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Introduction: As our war of survival in Gaza and Lebanon relentlessly goes on, and with little chance of a peaceful resolution in the near future, Israelis across the spectrum are suffering from increasing stress and worry. This article examines how both the social media, and our Torah, affect our ability to cope with this increasing stress.

The social media unfortunately tragically acerbates our stress.

Fortunately, the Torah can and should be a spiritual sanctuary relieving our stress.

We are all coping, each in his own way, with an unprecedented amount of stress

Since Simchat Torah we are all emotionally coping with an unprecedented amount of social and emotional stress. Our goal is to maintain our resilience, our morale, our steadfastness, our sense of national purpose, and our Torah faith. To do so everyone must evolve a 'coping formula' that works for him. "One size does not fit all".

Coping with stress is a very personal, individualistic task. To cope, we have to demand not too much, and not too little, of ourselves. We have to honestly face our personality strengths and weaknesses, and not feel guilty about either. We have to create a 'new reality', but one that is not too new. Husband and wife will cope differently with stress. Neighbors and friends will cope differently.

The bottom line is not to fall into despair or indifference. If we still have the same sense of national purpose, steadfastness, and faith after seven months of war, as we did at the beginning of the war, then we 'deserve much more than a passing grade' on our emotional coping.

Our sources of emotional stress

Very succinctly, obviously the first major source of our 'war for survival' stress is experiencing the death or wounding of dear ones. I am sure that almost all members of the dati community know close to five families, neighbors or friends (including work place) who have been in mourning over the last seven months.

A second major source of stress has been the acute disruption of the daily routines of our lives. The two most glaring examples are wives, with many children, whose husbands have been away from home doing reserve duty for several months. They have to fulfill the role of mother and father, and undergo the stress of a husband in combat. The other examples are the owners of small businesses, and the self-employed, whose reserve duty has wreaked havoc with their financial stability.

A third, and most universal, source of stress has been our geo-political situation as a Jewish State. We are truly in a war of existential survival, and are experiencing the threat and trauma of deadly, world-wide antisemitism. Following these developments in the news media easily causes worry and anxiety every day. And a victorious 'happy ending' does not seem to be around the corner.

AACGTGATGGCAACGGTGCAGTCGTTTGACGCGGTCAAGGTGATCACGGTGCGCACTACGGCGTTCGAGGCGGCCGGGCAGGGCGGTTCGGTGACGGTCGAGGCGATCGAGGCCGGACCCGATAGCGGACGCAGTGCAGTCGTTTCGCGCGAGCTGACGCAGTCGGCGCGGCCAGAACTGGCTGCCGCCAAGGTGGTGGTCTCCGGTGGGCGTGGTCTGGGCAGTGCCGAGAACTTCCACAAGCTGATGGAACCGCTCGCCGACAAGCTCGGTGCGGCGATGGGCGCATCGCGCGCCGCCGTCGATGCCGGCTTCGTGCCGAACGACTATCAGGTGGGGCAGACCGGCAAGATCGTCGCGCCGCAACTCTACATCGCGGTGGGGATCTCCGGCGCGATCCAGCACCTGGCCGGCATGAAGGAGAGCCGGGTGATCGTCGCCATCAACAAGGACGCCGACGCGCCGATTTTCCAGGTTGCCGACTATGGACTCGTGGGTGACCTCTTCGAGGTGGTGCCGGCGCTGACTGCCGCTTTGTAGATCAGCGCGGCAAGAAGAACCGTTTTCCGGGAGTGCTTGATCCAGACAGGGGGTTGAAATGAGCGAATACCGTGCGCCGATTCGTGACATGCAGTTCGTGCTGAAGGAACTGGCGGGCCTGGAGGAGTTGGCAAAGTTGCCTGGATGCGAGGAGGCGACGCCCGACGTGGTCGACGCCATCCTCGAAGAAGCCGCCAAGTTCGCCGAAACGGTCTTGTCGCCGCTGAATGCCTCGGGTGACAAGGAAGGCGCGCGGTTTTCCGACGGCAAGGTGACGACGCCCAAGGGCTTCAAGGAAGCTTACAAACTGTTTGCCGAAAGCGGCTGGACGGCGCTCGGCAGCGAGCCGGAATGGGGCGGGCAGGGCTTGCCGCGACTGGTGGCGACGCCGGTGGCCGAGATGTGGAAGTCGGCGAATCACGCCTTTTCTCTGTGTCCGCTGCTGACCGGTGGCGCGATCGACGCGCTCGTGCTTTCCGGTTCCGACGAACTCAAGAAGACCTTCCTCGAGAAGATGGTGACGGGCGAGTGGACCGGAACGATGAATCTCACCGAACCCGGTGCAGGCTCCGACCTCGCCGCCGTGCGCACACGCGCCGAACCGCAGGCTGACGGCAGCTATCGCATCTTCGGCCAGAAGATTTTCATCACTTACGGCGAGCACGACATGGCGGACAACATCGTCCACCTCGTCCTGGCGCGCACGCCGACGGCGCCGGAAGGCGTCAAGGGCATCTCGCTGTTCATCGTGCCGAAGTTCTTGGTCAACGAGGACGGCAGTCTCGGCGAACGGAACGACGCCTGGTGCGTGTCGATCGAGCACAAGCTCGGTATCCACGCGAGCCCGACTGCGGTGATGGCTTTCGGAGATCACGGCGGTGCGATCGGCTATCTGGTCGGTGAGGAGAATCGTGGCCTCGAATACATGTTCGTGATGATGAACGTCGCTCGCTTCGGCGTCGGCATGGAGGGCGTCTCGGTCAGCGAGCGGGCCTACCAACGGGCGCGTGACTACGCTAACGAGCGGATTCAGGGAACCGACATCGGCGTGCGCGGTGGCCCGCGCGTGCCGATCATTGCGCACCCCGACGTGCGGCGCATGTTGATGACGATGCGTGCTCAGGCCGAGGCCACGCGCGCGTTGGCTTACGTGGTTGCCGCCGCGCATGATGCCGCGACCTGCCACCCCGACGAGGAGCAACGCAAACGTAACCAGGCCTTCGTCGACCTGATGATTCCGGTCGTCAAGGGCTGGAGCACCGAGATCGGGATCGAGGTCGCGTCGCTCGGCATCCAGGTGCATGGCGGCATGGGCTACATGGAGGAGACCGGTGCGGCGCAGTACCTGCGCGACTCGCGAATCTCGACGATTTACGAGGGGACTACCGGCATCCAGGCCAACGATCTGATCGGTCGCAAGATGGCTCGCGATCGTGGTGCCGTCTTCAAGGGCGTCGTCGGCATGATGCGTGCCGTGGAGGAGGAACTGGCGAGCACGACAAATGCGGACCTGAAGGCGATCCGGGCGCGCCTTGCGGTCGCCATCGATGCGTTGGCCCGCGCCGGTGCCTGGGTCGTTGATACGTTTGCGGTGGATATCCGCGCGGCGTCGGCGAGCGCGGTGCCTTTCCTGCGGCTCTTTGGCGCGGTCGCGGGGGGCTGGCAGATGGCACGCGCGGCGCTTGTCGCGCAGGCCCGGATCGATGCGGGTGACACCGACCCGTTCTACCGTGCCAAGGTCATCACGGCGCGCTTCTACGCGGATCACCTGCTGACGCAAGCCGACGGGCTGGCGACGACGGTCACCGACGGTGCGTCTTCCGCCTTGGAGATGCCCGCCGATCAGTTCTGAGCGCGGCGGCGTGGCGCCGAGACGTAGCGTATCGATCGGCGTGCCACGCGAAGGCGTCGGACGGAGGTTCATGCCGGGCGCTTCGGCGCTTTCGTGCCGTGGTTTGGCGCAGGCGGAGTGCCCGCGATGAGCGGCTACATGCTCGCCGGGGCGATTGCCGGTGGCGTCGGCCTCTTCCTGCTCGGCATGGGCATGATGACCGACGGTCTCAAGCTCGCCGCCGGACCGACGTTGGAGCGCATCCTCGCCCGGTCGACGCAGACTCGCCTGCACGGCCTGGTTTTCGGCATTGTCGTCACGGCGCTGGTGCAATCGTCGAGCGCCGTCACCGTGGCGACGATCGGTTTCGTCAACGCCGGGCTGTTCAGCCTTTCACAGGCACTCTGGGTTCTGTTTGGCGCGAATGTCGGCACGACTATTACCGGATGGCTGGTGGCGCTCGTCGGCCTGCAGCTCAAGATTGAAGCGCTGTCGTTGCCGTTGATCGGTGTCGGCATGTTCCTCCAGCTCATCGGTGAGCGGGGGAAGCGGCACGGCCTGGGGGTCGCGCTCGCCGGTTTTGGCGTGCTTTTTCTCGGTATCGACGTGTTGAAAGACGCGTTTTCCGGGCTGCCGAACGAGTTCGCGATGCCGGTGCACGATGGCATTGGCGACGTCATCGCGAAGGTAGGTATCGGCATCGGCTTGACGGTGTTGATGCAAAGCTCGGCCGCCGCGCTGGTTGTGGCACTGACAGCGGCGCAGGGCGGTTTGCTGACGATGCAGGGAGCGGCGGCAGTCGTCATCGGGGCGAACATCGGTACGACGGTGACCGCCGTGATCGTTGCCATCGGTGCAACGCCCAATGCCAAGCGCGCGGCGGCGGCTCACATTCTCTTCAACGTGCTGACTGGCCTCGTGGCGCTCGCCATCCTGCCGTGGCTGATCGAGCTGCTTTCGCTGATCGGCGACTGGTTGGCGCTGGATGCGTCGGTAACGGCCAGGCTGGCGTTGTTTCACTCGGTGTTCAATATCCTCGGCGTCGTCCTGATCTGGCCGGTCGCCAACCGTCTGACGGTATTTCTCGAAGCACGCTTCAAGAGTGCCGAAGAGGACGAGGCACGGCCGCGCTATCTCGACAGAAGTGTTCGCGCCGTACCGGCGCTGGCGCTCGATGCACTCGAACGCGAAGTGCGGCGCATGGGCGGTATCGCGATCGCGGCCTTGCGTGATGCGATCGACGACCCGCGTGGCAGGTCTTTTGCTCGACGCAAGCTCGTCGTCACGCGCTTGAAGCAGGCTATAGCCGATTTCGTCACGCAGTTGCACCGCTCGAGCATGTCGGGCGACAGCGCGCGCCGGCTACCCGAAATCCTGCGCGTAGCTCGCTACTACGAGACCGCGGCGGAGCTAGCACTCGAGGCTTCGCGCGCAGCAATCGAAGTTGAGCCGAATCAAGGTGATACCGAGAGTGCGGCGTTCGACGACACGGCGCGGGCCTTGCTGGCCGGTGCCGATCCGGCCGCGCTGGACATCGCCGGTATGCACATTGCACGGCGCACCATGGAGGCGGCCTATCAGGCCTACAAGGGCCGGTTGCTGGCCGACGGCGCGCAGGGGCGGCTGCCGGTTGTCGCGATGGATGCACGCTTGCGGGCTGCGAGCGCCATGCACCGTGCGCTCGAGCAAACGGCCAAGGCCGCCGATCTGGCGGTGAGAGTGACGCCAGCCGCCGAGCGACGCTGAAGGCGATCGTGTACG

In brief, our daily and personal lives have radically changed, (possibly for the foreseeable future) and these changes have caused all of us to suddenly cope with multiple challenges to our daily, routine emotional equilibrium.

Three different examples of coping with our 'war for survival' stress

I am close to the families of two prominent rabbis who both lost sons on Oct. seventh heroically defending fellow residents of their small Negev settlement. One rabbi has coped with his loss and mourning by becoming vigorously creative in evolving and teaching lessons in religious faith in line with the teachings of Rav Kook. Also, he and his wife have been publicly active in visiting and comforting other mourners, and in political activity calling for a decisive military victory over the evil of the Hamas.

His fellow rabbi and wife, whose son died fighting alongside our first rabbi's son, has adopted a different strategy of coping. They have coped in a much more private, 'quiet' manner concentrating on increased Torah learning and prayer, and spending more time sharing with their family. These differing ways of coping with mourning are probably extensions of different personalities.

I myself am definitely coping with increased worry, anxiety and sadness., basically in a more private manner. Earlier in my professional social work career, between the ages of 47 till 57 I counseled bereaved families of fallen soldiers in coordination with the Defense Department. It was emotionally intensive work.However I feel guilty now that I have not volunteered since Oct. 7th to give professional support to the bereaved and traumatized.

I inwardly feel that now at the age of 76 I simply no longer have the emotional stamina to professionally deal with the high degree of pain, confusion and despair experienced by traumatized combat soldiers or the recently bereaved. Instead, I volunteer at a local senior citizen center teaching Israeli -Zionist history. The point is that to maintain my post Oct. 7th sense of morale and steadfastness and I had to adjust my coping (in this case volunteer work) to the reality of my emotional abilities in my current, more advanced state of life.

As stated above, every one copes differently according to their personality and stage of life. But we all have the same goal- to maintain our emotional morale and national purpose.

The tragic effect of the social media discourse

Now I want to emphasize that the social media has tragically made our emotionally coping much, much more difficult.

I refer to the social media as a tragic social instrument because it has brought both tremendous 'blessings', and even greater 'curses', on twenty first century humanity.

The social media has brought many blessings to our daily life, from on line shopping, social support groups, educational courses, rapid access to vast stores of relevant information, and on-line social contact with distant friends. For example, I have a bi weekly zoom meeting with my close college friends in America. It is wonderful being in touch after 58 years.

But the social media has also become a cancerous curse in our social life. Yes, I am angry and scared. The social media has been highly instrumental in creating two developing social disasters:

One it has been highly instrumental in creating the increasing sense of loneliness, alienation, and social-emotional vulnerability afflicting postmodern society. Simply, people no longer meet in in face to face in social groups. They meet in Face book, Twitter Tik Talk over the internet.

And two the tone and content of most internet social discourse tends to be tense, combative, often shallow, maybe informative -but not deep-real-actual companionship.